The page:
Today, there are around 90 breweries in the state, 20 of which are located in Portland. They serve beer, obviously, but also mead, cider, and kombucha. Portland doesn’t have the most breweries of any city in the country, but does have the most breweries per capita (that’s 18 breweries per 50,000 people).
Portland’s rise to beer destination started in the mid-1990s with Allagash Brewing Co. However, the beer boom arguably began in 2012, when Maine passed its tasting room law, which allowed breweries in the state to sell samples and flights in tasting rooms. Today, Portland’s Industrial Way is the city’s central beer neighborhood, where visitors can take all day brewery tours on foot (no designated driver required). You can visit the classic spots like Lone Pine and Austin Street breweries, but there are options for all kinds of drinkers: Blue Lobster Urban Winery offers wine tastings, while Urban Farm Fermentory dabbles in more adventurous fare, like cider, kombucha, and mead.
The proliferation of breweries has opened the door to a flood of food trucks and pop-ups in breweries, which serve small bites that pair perfectly with a flight of beer. Portland’s food-truck fleet serves falafel, doughnuts, cannoli, meatballs, sushi, crepes, and more. This mobile buffet hasn’t detracted from the popularity of the city’s brick-and-mortar establishments, though. Spots like Duckfat, home of legendary poutine and milkshakes, and farm-to-table innovator Fore Street, are worth a visit to Portland, alone.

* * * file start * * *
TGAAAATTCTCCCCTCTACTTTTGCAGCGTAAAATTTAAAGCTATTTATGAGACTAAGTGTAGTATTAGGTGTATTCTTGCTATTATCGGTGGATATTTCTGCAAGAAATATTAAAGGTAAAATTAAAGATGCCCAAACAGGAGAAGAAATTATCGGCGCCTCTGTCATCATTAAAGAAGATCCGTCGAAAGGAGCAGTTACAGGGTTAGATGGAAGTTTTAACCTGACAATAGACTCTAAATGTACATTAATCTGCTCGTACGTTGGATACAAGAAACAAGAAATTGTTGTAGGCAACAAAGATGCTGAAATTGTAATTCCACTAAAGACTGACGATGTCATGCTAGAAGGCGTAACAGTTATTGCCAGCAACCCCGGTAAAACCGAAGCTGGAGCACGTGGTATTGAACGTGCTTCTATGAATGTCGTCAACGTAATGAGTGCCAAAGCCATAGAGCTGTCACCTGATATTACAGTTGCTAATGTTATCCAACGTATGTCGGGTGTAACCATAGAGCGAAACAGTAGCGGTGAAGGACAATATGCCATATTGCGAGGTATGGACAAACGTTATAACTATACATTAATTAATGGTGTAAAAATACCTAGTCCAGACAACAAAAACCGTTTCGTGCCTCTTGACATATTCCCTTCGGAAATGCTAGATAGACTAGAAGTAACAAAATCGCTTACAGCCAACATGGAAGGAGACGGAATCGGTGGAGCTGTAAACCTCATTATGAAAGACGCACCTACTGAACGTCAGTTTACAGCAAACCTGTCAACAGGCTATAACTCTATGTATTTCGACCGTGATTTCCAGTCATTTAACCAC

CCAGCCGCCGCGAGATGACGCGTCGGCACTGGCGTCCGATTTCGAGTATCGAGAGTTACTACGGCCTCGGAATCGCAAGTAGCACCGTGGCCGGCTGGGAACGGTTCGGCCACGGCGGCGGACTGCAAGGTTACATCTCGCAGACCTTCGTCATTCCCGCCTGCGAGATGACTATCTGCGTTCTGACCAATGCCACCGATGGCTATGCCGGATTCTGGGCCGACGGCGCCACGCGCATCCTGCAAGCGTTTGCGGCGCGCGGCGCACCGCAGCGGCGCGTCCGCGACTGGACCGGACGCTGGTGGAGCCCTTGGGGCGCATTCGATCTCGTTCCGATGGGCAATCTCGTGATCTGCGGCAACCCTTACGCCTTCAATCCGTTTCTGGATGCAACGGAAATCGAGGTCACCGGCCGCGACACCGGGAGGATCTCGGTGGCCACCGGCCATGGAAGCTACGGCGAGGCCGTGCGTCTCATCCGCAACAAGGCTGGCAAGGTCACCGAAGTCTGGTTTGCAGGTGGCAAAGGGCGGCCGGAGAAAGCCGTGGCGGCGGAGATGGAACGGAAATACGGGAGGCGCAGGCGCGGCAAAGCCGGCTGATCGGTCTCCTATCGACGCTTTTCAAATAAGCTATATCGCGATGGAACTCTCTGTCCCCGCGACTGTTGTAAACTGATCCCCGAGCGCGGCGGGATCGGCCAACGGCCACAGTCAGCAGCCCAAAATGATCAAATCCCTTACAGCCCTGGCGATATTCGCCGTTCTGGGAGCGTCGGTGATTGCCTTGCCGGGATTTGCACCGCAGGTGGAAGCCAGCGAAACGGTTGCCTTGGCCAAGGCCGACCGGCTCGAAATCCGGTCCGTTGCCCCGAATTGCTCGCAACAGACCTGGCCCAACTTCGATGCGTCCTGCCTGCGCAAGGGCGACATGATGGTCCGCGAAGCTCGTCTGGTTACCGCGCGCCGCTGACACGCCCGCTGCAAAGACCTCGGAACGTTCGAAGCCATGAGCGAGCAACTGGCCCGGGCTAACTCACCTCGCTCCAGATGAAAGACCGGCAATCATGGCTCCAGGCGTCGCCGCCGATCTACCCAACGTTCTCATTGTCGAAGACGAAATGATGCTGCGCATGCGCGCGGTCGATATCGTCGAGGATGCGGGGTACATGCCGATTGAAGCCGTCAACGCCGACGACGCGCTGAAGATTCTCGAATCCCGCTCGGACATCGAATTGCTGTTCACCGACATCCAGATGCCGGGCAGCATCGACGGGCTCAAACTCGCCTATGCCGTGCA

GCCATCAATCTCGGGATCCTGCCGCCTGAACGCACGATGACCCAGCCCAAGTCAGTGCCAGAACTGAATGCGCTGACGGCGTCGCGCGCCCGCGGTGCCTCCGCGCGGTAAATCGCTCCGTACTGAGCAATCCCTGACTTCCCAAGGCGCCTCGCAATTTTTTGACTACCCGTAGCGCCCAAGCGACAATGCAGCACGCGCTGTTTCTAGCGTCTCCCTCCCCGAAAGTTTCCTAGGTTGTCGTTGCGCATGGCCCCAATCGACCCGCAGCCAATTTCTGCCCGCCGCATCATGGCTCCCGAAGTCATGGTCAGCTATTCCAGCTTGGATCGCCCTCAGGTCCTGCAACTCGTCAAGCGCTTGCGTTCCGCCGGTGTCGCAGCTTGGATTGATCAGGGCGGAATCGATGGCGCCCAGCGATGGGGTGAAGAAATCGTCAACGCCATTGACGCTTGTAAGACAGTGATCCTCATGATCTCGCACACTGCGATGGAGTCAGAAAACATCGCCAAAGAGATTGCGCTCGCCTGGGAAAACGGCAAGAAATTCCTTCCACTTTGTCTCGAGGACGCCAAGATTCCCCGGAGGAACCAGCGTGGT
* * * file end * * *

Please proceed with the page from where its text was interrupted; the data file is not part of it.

Now about those buttery grilled lobsters. Maine’s lobster shacks didn’t appear in the past 10 years, of course, but these days you’ll find lines of tourists wrapped around dockside institutions like Portland Lobster Co., looking for the perfect sundown shot of a beer, a lobster roll, and the boats parked along the pier. — ES
6. Miami, Florida
When I moved to Miami in the late 1990s, my dining options were more-or-less limited to $65-an-entrée celebrity hotspots, questionable cafeterias, and Tony Roma’s. And while you can still get an overpriced entrée with a side of D-lister and dollar croquetas all over Miami, we’ve also blossomed into one of the world’s most impressive culinary cities seemingly overnight. It feels like we have more Peruvian restaurants than actual Peru, with names like Gaston Acurio thinking enough of our fair city to sling ceviche here. We’ve also got outposts of some of the world’s biggest culinary names like Zuma, Novikov, Nobu, and Hakkasan, with a little Thomas Keller and Daniel Boloud thrown in.